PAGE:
> HIV/AIDS. For example,
      > >for the cost of one year of therapy for one person
      > receiving ARVs in
      > >Zambia's program over one hundred people could
      > receive insecticide
      > >treated mosquito nets. There are some studies
      > showing that increases
      > >in life expectancy that have been seen in the
      > developed world have
      > >been due to improvements in sanitation and
      > nutrition, not to
      > >chemotherapeutic interventions (much to my chagrin,
      > I have to admit
      > >since I also think that advancements in drug
      > therapies are also very
      > >exciting). I would like to see a study that
      > compares the efficacy of
      > >antiretrovirals verses improved nutrition and
      > preventing malaria in
      > >extending and improving the lives of AIDS patients.
      > That having been
      > >said, I also do recognize that while from a public
      > health perspective
      > >this focusing of resources on malnutrition and
      > malaria may seem
      > >logical, on a case by case basis, it is difficult
      > to deny someone
      > >needed medications that their counterparts in more
      > developed nations
      > >can access easily. However, I do think that AIDS
      > has much more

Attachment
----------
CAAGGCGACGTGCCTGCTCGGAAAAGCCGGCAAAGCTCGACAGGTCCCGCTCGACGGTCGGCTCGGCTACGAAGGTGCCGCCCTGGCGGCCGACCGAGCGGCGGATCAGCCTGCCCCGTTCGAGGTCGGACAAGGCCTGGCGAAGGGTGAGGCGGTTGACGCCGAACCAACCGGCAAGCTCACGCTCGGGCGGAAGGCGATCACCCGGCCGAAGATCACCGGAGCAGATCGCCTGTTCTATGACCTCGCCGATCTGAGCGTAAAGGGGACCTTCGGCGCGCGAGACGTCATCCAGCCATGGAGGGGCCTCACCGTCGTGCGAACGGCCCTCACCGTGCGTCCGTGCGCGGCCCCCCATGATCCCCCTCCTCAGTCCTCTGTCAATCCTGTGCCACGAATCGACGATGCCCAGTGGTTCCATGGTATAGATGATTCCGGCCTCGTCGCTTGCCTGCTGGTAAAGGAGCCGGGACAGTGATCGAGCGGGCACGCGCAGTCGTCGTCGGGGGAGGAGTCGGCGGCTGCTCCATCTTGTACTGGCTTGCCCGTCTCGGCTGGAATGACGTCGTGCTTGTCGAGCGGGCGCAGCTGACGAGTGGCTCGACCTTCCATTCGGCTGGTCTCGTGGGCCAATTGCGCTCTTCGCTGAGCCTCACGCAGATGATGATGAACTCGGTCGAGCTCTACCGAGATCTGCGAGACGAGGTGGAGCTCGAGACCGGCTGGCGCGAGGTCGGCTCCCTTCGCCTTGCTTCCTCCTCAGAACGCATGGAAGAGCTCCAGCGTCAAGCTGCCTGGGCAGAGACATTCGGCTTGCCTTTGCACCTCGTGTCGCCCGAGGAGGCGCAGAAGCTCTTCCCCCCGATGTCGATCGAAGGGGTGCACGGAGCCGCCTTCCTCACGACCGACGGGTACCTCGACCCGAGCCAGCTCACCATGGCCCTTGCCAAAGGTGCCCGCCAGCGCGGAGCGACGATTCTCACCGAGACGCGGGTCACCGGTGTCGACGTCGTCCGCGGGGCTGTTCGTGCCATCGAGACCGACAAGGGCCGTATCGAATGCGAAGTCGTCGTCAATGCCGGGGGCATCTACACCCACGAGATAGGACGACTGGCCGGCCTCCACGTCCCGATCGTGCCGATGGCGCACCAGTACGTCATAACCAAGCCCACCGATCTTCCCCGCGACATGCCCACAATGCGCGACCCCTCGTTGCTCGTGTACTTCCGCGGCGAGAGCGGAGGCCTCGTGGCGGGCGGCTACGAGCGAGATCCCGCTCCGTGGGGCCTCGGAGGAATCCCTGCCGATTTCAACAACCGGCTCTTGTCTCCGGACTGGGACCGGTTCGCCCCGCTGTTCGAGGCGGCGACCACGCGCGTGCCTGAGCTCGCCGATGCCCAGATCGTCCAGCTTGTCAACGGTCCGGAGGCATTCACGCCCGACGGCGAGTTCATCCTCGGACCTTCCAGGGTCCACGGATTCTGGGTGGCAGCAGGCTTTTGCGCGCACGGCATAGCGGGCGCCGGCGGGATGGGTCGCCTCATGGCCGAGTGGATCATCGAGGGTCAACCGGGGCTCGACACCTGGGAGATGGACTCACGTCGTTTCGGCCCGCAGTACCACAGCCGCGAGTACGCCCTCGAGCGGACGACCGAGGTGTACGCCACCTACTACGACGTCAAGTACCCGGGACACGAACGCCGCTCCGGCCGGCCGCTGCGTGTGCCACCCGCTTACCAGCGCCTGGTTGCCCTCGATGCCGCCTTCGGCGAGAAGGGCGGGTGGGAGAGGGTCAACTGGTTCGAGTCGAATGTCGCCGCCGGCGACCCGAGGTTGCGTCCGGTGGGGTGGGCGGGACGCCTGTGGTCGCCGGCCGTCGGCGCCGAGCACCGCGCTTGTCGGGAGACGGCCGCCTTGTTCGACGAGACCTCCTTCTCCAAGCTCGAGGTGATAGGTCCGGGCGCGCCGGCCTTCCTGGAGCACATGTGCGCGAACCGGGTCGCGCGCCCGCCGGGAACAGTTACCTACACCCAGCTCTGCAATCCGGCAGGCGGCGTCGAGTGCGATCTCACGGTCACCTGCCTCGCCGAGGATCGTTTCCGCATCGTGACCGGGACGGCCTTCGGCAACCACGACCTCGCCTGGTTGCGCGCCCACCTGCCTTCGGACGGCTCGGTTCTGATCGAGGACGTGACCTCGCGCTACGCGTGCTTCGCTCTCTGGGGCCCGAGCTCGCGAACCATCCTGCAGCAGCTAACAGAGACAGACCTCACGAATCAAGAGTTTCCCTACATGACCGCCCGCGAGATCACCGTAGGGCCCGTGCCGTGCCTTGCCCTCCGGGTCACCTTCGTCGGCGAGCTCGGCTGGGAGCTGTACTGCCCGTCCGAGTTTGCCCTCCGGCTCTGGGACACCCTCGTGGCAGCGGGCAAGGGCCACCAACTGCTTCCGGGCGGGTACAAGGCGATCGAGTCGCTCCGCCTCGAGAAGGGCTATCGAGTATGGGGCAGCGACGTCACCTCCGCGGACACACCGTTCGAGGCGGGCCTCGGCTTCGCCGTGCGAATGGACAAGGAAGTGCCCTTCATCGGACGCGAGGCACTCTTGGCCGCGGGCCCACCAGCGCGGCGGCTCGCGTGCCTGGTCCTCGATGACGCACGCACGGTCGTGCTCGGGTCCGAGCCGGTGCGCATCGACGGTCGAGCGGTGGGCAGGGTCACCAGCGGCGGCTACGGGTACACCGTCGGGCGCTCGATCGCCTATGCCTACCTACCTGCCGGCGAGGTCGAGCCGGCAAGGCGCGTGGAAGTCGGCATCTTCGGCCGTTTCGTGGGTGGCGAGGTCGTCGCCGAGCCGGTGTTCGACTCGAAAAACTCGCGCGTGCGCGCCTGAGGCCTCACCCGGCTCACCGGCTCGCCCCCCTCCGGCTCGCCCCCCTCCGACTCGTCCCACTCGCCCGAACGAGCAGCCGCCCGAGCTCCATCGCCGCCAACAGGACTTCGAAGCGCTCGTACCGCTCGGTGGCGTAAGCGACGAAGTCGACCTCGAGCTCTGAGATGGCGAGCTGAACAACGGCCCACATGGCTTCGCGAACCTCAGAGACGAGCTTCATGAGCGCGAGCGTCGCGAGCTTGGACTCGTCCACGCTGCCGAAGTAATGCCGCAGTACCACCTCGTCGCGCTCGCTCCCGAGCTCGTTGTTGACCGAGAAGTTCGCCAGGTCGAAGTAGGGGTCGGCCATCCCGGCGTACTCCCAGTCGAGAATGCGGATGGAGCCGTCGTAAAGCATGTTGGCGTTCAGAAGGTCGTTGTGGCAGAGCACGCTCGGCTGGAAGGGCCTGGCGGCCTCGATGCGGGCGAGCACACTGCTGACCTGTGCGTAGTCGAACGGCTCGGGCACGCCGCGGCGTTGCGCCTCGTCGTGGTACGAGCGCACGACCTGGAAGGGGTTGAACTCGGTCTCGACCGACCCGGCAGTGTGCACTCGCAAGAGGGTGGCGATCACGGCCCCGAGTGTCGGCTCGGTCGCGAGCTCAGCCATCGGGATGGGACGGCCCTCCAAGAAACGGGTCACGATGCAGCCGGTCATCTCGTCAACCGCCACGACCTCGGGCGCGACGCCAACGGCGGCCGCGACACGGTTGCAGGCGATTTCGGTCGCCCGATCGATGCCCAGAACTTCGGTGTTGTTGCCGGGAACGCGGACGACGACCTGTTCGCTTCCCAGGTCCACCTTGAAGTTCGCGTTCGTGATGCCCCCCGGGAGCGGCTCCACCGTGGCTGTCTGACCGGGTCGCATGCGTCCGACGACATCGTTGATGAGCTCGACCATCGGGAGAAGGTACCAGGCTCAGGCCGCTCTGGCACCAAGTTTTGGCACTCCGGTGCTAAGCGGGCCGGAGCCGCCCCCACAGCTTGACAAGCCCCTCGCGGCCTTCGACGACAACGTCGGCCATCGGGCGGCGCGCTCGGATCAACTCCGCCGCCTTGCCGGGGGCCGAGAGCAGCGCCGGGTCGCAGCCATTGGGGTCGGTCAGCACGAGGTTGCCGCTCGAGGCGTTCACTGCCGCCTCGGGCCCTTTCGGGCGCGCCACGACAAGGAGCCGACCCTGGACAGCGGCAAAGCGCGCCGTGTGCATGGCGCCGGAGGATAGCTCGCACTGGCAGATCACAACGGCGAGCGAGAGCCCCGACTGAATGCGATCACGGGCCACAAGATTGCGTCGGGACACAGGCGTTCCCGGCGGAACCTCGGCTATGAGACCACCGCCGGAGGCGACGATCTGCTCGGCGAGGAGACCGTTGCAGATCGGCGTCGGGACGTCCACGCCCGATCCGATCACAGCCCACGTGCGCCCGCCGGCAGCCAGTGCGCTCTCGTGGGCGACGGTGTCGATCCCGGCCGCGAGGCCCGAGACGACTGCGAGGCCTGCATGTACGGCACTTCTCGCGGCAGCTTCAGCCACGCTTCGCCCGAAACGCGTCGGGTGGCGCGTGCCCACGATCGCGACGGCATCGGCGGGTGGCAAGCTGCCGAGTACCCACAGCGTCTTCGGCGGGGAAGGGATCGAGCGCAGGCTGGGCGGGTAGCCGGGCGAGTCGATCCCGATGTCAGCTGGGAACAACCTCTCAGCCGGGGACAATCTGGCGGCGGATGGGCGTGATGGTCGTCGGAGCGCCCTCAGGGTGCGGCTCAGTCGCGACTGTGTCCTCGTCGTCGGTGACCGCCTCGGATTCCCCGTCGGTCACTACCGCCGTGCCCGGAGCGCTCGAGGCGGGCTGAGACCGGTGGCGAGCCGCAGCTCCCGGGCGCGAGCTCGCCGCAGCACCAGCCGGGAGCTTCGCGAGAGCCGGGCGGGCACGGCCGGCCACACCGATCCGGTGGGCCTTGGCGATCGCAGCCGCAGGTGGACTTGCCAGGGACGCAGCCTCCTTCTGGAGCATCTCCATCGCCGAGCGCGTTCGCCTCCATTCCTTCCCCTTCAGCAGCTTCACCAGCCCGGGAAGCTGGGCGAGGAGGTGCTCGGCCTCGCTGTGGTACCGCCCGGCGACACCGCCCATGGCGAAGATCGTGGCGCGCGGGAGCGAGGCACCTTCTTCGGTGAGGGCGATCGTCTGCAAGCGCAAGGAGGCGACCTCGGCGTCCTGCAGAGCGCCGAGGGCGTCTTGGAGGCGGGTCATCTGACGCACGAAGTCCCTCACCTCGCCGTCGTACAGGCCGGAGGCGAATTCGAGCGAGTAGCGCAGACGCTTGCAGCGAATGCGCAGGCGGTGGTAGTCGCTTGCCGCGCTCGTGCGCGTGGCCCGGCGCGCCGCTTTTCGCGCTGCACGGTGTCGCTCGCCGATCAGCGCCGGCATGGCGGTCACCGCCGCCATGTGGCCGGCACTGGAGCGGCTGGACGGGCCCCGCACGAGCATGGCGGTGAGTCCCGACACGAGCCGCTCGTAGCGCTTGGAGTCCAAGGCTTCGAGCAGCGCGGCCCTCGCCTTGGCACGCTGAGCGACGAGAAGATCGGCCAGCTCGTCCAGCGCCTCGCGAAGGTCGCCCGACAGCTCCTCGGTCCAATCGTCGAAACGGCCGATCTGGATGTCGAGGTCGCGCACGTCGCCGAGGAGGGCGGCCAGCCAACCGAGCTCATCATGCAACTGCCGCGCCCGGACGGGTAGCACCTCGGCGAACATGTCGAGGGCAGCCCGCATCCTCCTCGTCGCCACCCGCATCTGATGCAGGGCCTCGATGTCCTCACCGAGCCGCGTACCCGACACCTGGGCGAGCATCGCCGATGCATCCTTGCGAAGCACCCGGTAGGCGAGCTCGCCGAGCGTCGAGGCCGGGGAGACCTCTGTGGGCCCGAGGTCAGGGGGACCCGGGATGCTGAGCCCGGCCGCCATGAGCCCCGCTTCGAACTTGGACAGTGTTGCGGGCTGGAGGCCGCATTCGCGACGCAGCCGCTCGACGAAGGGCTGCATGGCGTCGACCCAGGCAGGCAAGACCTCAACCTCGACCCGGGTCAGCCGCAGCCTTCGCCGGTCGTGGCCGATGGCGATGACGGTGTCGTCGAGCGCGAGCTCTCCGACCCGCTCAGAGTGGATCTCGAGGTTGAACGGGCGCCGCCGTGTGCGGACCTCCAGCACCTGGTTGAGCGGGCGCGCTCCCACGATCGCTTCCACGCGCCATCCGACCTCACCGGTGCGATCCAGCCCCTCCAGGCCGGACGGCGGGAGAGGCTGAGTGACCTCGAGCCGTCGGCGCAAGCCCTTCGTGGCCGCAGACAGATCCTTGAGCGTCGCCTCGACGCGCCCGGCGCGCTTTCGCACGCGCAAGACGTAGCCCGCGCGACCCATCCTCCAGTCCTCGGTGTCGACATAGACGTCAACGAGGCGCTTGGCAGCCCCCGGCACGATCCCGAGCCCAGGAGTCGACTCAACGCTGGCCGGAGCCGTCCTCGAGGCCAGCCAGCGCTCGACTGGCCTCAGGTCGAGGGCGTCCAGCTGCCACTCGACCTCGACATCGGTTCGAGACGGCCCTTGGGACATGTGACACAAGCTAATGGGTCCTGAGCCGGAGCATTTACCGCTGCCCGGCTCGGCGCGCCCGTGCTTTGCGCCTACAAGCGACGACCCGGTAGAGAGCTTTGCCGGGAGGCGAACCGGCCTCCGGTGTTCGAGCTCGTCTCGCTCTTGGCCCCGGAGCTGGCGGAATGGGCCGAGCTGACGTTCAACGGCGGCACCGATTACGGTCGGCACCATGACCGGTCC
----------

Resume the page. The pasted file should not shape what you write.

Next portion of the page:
> >glamour in the media than malnutrition and I do
      > think that peoples?
      > >obsession with getting AIDS meds to Africa with
      > little concern and
      > >press for much more basic problems such as
      > childhood mortality from
      > >malnutrition is a little like placing a Tiffany's
      > stained glass door
      > >on a house that doesn't have any walls or roof.
      > After all, when was
      > >the last time you heard Katie Couric talk about
      > stunting and wasting,
      > >diarrhea, or the killer common cold? And, the only
      > time that malaria
      > >makes major headlines is when our troops enter
      > malaria endemic
      > >regions.
      > >
      > >As far as malaria goes, what I have read about the
      > malaria projects in
      > >place such as Roll Back Malaria (RBM), GFATM (The
      > Global Fund to Fight
      > >AIDS, TB, and Malaria), MVI (The Malaria Vaccine